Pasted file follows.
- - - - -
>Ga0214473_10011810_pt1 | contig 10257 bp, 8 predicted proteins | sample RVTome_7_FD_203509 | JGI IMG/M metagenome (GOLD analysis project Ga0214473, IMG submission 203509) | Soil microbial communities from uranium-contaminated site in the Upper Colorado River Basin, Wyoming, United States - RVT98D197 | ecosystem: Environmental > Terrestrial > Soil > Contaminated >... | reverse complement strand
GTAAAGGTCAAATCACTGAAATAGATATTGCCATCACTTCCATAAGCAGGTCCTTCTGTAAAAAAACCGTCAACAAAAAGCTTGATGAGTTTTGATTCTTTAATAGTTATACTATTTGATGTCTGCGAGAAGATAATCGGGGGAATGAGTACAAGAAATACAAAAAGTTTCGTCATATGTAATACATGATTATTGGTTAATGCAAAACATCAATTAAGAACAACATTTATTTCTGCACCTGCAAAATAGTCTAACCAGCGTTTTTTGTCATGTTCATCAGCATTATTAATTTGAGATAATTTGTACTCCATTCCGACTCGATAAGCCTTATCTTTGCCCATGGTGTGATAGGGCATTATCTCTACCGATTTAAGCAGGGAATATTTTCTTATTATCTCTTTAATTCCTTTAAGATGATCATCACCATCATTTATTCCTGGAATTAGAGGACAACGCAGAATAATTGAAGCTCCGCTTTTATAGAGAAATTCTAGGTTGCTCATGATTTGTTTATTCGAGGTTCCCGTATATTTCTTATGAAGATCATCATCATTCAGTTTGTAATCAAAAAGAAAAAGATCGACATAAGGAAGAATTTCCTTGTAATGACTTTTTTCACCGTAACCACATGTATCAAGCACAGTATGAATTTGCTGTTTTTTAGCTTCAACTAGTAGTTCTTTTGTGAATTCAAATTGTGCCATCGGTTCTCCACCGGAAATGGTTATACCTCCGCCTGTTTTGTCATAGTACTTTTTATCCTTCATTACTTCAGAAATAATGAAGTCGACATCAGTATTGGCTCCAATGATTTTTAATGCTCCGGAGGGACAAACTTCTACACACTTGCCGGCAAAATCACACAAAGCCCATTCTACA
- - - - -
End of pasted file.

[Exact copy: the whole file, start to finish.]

>Ga0214473_10011810_pt1 | contig 10257 bp, 8 predicted proteins | sample RVTome_7_FD_203509 | JGI IMG/M metagenome (GOLD analysis project Ga0214473, IMG submission 203509) | Soil microbial communities from uranium-contaminated site in the Upper Colorado River Basin, Wyoming, United States - RVT98D197 | ecosystem: Environmental > Terrestrial > Soil > Contaminated >... | reverse complement strand
GTAAAGGTCAAATCACTGAAATAGATATTGCCATCACTTCCATAAGCAGGTCCTTCTGTAAAAAAACCGTCAACAAAAAGCTTGATGAGTTTTGATTCTTTAATAGTTATACTATTTGATGTCTGCGAGAAGATAATCGGGGGAATGAGTACAAGAAATACAAAAAGTTTCGTCATATGTAATACATGATTATTGGTTAATGCAAAACATCAATTAAGAACAACATTTATTTCTGCACCTGCAAAATAGTCTAACCAGCGTTTTTTGTCATGTTCATCAGCATTATTAATTTGAGATAATTTGTACTCCATTCCGACTCGATAAGCCTTATCTTTGCCCATGGTGTGATAGGGCATTATCTCTACCGATTTAAGCAGGGAATATTTTCTTATTATCTCTTTAATTCCTTTAAGATGATCATCACCATCATTTATTCCTGGAATTAGAGGACAACGCAGAATAATTGAAGCTCCGCTTTTATAGAGAAATTCTAGGTTGCTCATGATTTGTTTATTCGAGGTTCCCGTATATTTCTTATGAAGATCATCATCATTCAGTTTGTAATCAAAAAGAAAAAGATCGACATAAGGAAGAATTTCCTTGTAATGACTTTTTTCACCGTAACCACATGTATCAAGCACAGTATGAATTTGCTGTTTTTTAGCTTCAACTAGTAGTTCTTTTGTGAATTCAAATTGTGCCATCGGTTCTCCACCGGAAATGGTTATACCTCCGCCTGTTTTGTCATAGTACTTTTTATCCTTCATTACTTCAGAAATAATGAAGTCGACATCAGTATTGGCTCCAATGATTTTTAATGCTCCGGAGGGACAAACTTCTACACACTTGCCGGCAAAATCACACAAAGCCCATTCTACA